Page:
have telegraphed all our other relatives.
I am her only, brother, but she has a sis
ter, Mrs. Rasmus Hansen, living at St.
Louis, and two other slaters, Mrs. John
Kura and Mrs. Frank Neider, who reside
at Iowa City. Her sisters have all been
uo lifted of her doath , and probably will
come to Omaha Immediately."
Funeral arrangements have not been def
initely decided upon, aa an Inquest will
be held, and Mr, Kummelhart said he
j could not say where ths body would be
burled until after consultation with other
members of the family, wlie are expected
to arrive In the city tonight. .
All tslce and Detectives y.
' The entire polke ami detective force are
working on the case and Chief of Police
Donahue and Chief of Detectives Bavag
went to ths scene of the murder early fun
day morning and personally assisted In the
work. The fslse Identification of ths Vic
tim by Charles Ward delayed ths police
for several hours as this inlxtake of Ward's
put them entirely Off the scent and they
bad te make a fresh start when Mies Wsrd
turned up ssfc snd solind.
When Miss Rummelhart ' was positively
Identified Sunday sfter noon tho news was
quickly telephoned Into headquarters snd'
Chief Donahue and the entire detective
force were, soon on .1 he scene to inter
view Miss Anderson and Miss Holnesa to
discover, if possible, some motive for the
fiendish crime. Chief Donahue, Chief a(
Detectives Savage and soveral of the other
detectives hsd a lengthy Interview with
ths two women who had msds the identi
fication, upon the conclusion of which
Chler Donahue aald:
"W have absolutely no clue at ths pre.
ent tins as to the perpotratur of this
alrcclous crime. Mlaa Andrson and Miss
Jloliies told us unreservedly of the asso
ciates and habits of ths murdered woman,
who seems to have been of au exceptionally
high moral charartei. f bcltvve 1 can
safely y that robbery was not the mo
tive for the crime and I believe It Is
putely a caae of a brutal assault for crim
inal purposes. .The entire police force has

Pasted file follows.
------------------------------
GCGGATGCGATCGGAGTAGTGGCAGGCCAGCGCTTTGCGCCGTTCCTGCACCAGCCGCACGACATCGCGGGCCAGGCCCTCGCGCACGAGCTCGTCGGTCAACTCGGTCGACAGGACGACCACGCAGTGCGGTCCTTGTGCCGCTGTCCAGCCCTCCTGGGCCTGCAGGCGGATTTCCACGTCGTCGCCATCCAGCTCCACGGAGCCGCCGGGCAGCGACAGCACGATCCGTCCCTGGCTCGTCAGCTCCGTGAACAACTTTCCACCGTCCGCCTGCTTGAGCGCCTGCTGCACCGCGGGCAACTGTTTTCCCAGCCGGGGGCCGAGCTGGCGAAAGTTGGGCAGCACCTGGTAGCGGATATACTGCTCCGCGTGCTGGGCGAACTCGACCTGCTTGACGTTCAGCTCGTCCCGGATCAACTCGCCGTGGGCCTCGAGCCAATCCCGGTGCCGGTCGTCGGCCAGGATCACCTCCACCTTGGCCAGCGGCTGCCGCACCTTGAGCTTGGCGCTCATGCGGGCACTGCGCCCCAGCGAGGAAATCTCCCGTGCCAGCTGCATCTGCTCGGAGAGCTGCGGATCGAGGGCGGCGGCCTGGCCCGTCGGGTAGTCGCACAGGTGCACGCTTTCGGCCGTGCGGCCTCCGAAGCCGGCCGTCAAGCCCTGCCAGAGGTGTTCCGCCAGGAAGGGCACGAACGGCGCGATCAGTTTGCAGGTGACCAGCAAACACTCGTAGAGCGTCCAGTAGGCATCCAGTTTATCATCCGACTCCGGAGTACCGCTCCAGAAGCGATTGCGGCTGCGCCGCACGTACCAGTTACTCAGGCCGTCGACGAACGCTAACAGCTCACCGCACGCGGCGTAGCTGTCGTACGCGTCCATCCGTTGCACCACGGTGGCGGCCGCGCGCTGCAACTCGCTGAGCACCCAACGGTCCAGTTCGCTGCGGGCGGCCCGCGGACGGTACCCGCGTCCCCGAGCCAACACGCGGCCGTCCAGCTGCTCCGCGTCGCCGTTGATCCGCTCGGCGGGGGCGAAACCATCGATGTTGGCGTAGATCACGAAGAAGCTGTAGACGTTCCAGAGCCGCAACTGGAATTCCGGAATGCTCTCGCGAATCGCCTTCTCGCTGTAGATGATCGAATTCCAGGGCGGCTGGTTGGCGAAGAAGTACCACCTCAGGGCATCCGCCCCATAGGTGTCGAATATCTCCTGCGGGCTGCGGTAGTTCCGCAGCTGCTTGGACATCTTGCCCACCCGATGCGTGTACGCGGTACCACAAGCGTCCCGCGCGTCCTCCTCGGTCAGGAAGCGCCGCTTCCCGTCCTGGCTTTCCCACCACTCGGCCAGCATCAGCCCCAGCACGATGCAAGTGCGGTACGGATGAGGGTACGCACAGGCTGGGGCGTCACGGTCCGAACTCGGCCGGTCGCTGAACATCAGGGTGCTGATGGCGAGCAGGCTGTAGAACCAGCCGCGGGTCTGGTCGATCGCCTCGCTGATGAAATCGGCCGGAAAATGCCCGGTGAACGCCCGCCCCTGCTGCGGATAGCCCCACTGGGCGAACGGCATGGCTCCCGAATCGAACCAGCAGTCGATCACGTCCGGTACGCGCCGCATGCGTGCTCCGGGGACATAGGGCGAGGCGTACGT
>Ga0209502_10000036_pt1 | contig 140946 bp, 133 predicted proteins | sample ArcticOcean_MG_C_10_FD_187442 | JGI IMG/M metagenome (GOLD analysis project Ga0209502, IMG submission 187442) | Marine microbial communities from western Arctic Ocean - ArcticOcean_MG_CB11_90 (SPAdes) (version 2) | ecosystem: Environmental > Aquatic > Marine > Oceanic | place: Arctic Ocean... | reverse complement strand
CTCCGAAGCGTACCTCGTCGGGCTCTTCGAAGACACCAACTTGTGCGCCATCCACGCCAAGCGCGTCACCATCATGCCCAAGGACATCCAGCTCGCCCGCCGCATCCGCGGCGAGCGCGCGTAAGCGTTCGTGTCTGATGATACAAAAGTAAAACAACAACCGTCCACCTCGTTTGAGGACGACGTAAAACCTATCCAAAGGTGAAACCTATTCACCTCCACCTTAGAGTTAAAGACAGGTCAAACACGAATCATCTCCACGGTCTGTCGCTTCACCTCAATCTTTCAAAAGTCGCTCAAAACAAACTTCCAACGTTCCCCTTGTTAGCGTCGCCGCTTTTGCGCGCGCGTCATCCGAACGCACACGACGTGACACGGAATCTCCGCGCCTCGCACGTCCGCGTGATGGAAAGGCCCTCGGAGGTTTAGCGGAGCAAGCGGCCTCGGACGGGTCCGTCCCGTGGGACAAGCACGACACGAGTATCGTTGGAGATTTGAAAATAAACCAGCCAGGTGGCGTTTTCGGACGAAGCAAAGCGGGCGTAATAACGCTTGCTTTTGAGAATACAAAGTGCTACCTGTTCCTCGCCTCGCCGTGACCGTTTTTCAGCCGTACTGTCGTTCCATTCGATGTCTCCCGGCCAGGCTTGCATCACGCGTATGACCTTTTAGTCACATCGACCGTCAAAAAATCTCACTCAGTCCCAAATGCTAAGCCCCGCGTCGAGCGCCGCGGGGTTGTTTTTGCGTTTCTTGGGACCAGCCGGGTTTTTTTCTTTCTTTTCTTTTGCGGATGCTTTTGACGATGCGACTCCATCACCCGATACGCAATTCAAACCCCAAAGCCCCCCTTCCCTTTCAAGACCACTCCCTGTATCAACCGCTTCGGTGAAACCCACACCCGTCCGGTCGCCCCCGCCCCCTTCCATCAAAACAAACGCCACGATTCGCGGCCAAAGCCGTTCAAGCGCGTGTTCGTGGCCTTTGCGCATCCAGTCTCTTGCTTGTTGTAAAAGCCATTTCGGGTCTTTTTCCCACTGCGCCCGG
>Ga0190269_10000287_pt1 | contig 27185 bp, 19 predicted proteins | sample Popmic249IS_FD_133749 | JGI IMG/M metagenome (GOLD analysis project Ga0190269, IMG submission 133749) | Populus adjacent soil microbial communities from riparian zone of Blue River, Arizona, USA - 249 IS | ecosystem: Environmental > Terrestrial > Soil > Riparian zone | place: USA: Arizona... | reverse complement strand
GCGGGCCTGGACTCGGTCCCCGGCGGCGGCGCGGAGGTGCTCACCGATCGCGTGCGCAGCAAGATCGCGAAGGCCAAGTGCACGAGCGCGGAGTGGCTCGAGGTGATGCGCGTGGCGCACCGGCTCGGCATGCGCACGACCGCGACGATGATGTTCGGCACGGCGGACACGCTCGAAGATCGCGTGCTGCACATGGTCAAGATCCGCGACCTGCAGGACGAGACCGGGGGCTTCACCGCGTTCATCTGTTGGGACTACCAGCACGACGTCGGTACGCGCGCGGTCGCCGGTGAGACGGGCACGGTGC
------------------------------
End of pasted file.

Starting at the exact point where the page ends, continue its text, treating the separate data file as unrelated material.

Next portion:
been railed out to work on ths esse sod
find a clue If possible. The whole day
force, both detectives and offioars. will
reniaiu on duty Sunday night, but at pres
ent we hava little to work upon and the
chances of an Immediate, sslution. ef the
niystery and capture ef the perpetrator are
quite remote. However, we are running
down every clue that gtxea promise of
giving us any information snd aa.ststir-c?
ahalivei,' but this Is one nf ths hsidtst
police esses It has ever been my lot te lie
It la the theory of several of the of
cera that the crime was committed by a
negro and that Mb Rummelhart wss
criminally assaulted by ths brute In the
ward at the rear of the house where she
wa found and that the unspeakable
crltaa followed the death blow. The po
lice are working op this theory snd sev
eral colored men of doubtful reputation
were carefully cross queatloned by the de
tectives Sunday afternoon and evening.
' Dlaeovery f the Roa.
The body waa found by W. B. Hughes,
secretary of the Nebraska Bankers' as
soclatlon, and Paul I. owe at a time which
Paul I.owe s m6ther says was 10 H. Mr.
t Hughes tells the story of the discovery
'It wss around ln:?n atnl I was sitting
reading in bed, having taken off my clothes
and rttlred for the night. The window
waa open 1 heard a strnnge sound that
disturbed me and as I lay down my book
and listened closely I recognised It aa
faint moaning, like the sound made by
some ahlmsl In distres. I sroee ant
raised the curtnln and put my head fro.n
the window. The iiionn became more dis
tinct ami feeling sure that some horse or
cat or norne other animal was sick en the
back end of the lots, I put on my clothe, j
! When I got outdoors I found the sound
j came from the rear of J. F. Towes house,
j which I separated by one lot from where
! I !fe. . t
"I Went to the door nnd called young
lyiw, who cante downstair and went to
the rear with me barefooted and In his
night clothes. Aa we were about to en
ter the barn we heard the moan to our
right end aw soWhlng lying In a low
place near a bunch of rubbish. We ap
proached very carefully, for we yet thought
II was an animal. - x
Revoltlns; siatM Before Them.
"It was a Woman, Mng with her skirts
turned over her head and In a pool of
blood. We pulled the clothing down and
found the head terribly manned and blood
All over the face snd clothing. 'It's a
case of murder." I said to Iowe. and told
him to atay with the wotnnn Until I
"I ran to my house, told my sister what
It was and told her to telephone to the
doctors and the police station. Then I
came bsck to Lowe.
"We tried in vain to get her to speak.
We raised her head snd found It had
been lying on a broken brick, which, when
we examined It later, gave all the appear
ance of ' having been used to crush her '
hesd. ' !
"Thinking that the telephone calls might
miscarry. 1 t0'd Lowe to hurry over to Dr.
Ralph's and get him. Just sfter he left
she made a struggle and finally raised
: heref on lir elbow until her head rested
on her arm and hand. It was but a mo
ment and She fell back. After that I
never saw her make a movement -except
when she seemed to try to talk.
Two Doctors aait Masr Others.
"Dr. J. B. Ralph and Dr. W. O. Henry
came together In a short time, for It
seems Dr. Hnry had been calling at the
other physician's house. By that time
a dosen or more people were there. In
fact, I had been left hut a moment alone
with the woman after Lowe left.
"After the doctors came we carried her
out of the low place to the walk at the
back of the house. It wss then that the
gash In her throat waa found. We asked